According to the LA Times: “Marlon Brando was rock and roll before anybody knew what rock and roll was”. Feral, raw, physical and vulnerable, Brando was arguably the most instinctive actor of the 20th century. A proponent of method acting – an improvisatory, psychological technique taught to him by Stella Adler – Brando electrified film audiences in the 1950s with a series of rough, untamed blue-collar roles.
Brando’s star rose playing Stanley Kowalski in the Tennessee Williams masterpiece A Streetcar Named Desire on Broadway in 1947. Kowalski’s sweaty tight white T-shirt and blue jeans became the uniform of a generation of rebels without a cause. Though fellow actors, including Frank Sinatra, criticised Brando’s delivery, he won the 1951 film role of Kowalski opposite Vivian Leigh as the unhinged, ageing southern belle Blanche Dubois. One of the most brutally honest actors in Hollywood, Brando said of Leigh: “She was Blanche Dubois. Like Blanche, she slept with almost everybody and was beginning to dissolve mentally and to fray at the ends physically.”
Brando won his first Oscar in Elia Kazan’s On the Waterfront (1954) in which he played a New York longshoreman. Of his interpretation of the role, Kazan said: “If there is a better performance by a man in the history of film in America, I don’t know what it is.” His performance as Johnny Strabler in The Wild One a year earlier introduced the leather biker jacket to mainstream teen fashion.
Marlon Brando’s most well-known watch, a Vacheron Constantin, was bought for him by Hungarian siren Zsa Zsa Gabor to celebrate his Oscar for On the Waterfront. The back of the case was engraved “To Marlon love Zsa Zsa June 24th 1954” (shown right). Miss Gabor was one of Brando’s many lovers. They met again in 1963 on Johnny Carson’s The Tonight Show during an infamous encounter when Brando, soused on neat vodka, leaned over to Carson and slurred live on air: “Do you know what I want to do with that girl, Johnny? I want to f*** her.” The yellow gold wristwatch was sold at auction by Antiquorum in 2009 for $18,000.
The Vacheron Constantin was not the first important timepiece given to Brando, however. Rumour has it that, in 1943, his alcoholic parents (for whom he had little time) gifted him a Rolex Oyster Royalite Observatory model inscribed with the legend “To Bud, from Mother and Dad 1943”. Brando said he would have been happier had he been raised an orphan, which might go some way to explain his love affair with Marilyn Monroe who was raised in a series of children’s homes.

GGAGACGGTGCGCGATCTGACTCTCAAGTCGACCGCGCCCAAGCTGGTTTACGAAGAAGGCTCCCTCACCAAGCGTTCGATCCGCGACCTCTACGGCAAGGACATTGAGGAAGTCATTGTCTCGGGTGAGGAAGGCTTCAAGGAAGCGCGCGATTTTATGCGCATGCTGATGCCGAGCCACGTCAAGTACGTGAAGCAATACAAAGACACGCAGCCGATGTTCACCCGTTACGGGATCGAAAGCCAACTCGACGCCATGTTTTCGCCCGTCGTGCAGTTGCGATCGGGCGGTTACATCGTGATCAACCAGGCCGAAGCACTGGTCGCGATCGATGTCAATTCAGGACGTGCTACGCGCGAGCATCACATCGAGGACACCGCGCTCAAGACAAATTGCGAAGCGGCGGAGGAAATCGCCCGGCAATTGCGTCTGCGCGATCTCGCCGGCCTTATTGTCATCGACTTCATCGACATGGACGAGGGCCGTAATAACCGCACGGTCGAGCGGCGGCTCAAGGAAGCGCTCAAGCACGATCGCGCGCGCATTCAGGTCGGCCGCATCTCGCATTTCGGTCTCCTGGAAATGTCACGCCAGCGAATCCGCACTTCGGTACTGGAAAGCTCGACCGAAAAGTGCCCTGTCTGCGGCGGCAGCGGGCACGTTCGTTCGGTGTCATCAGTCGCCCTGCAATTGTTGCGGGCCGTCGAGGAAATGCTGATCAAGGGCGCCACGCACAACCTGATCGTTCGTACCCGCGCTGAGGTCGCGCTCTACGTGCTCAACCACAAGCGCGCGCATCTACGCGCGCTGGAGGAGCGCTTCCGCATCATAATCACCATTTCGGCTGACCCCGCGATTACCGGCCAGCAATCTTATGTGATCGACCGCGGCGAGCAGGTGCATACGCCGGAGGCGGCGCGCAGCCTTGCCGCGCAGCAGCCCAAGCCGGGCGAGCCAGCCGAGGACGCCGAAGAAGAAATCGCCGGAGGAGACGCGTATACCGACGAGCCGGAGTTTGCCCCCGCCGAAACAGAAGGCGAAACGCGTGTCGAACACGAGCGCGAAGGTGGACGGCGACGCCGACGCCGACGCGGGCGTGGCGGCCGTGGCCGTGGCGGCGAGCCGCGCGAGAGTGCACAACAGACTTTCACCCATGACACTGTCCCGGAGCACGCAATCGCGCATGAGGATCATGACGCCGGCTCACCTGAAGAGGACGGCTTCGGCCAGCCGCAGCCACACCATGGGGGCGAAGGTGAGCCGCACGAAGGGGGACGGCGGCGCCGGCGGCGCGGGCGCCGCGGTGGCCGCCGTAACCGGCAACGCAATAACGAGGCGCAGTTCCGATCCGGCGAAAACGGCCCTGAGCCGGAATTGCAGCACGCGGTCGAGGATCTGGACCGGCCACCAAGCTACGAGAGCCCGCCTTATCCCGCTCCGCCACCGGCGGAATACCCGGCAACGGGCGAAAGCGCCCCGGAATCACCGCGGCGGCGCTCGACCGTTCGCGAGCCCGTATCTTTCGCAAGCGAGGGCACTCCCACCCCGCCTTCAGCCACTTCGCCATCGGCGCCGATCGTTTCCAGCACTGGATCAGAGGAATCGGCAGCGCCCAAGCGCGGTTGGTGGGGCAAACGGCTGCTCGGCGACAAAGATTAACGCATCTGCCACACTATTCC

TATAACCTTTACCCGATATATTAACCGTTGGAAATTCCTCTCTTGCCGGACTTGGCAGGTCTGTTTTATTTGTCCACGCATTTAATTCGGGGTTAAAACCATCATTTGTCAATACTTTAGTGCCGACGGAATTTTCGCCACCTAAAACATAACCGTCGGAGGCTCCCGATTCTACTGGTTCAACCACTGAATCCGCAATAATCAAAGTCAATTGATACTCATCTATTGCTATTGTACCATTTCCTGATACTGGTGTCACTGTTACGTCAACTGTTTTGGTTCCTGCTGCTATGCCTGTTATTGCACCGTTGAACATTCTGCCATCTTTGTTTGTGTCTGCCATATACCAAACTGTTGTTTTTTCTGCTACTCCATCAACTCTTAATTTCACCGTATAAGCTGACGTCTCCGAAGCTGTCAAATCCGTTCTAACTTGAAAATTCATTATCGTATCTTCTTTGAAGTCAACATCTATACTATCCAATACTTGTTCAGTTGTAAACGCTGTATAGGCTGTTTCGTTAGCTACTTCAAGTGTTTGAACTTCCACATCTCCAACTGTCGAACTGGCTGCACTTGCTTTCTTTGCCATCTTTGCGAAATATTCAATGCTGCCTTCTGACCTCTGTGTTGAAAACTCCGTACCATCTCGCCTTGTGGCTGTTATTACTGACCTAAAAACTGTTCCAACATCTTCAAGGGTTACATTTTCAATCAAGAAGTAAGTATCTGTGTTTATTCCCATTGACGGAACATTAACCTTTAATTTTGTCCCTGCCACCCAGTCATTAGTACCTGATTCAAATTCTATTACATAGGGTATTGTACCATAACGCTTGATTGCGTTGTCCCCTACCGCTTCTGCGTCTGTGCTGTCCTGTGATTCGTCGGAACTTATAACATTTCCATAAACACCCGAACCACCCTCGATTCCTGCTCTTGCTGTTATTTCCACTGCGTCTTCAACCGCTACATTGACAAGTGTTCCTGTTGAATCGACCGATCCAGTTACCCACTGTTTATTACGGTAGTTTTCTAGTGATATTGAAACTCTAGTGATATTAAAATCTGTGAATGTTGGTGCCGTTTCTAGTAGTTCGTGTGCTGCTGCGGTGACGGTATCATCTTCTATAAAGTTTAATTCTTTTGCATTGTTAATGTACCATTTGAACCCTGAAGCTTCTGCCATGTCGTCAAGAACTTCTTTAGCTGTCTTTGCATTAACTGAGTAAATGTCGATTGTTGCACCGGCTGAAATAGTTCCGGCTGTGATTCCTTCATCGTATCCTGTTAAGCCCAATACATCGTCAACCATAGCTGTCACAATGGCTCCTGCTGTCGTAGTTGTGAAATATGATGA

Brando and Monroe enjoyed an intermittent affair up until her mysterious death in 1962. Of Monroe, Brando said: “She was a sensitive, misunderstood person, much more perceptive than was generally assumed. She had been beaten down, but had strong emotional intelligence.” Until his own death, Brando maintained that Monroe was murdered rather than killed by accidental overdose or suicide.
Disillusionment with Hollywood began to set in after Brando filmed his first and last musical Guys and Dolls in 1955, co-starring his nemesis Frank Sinatra. Sinatra was famed as a one-take wonder, whereas Brando could waste a day on one scene. Sinatra allegedly told director Joe Mankiewicz: “Don’t put me in the game, Coach, until Mumbles is through rehearsing.” Of his performance as Sky Masterson, Brando would only say: “I couldn’t hit the notes with a baseball bat.”
The Troughs And The Peaks
Brando’s disrespect for the craft of acting can be dated from Guys and Dolls. He all but sabotaged filming Mutiny on the Bounty on location in Polynesia in 1961. Wilderness years followed before his stunning comeback as Don Vito Corleone in the 1972 film The Godfather. Director Francis Ford Coppola’s Mafia masterpiece won Brando his second Best Actor Oscar.
Brando followed The Godfather with Last Tango in Paris (1972), in which he wore a yellow-gold Rolex Datejust, and a powerful cameo in the 1979 film Apocalypse Now in which he wore a Rolex GMT Master with its bezel missing (shown right). By then Brando was openly disdainful about his craft, calling acting “an empty and useless profession”. Of his public persona, Brando would only say: “I don’t know what people expect when they meet me. They seem to be afraid that I’m going to piss in the potted palm and slap them on the ass.”
In addition to being married three times and officially siring 11 children, Brando was a notorious lothario. He claimed to have bedded Marlene Dietrich, Grace Kelly and Jackie Kennedy and also admitted in a 1970s interview that: “Like a large number of men, I too have had homosexual experiences and I am not ashamed.” Brando’s male lovers allegedly included Rock Hudson, James Dean and character actor Wally Cox. Indeed, when Brando died in 2004 aged 80, his ashes were scattered in Death Valley with those of Wally Cox – Brando had kept Cox’s ashes at home ever since his friend’s sudden death in 1973.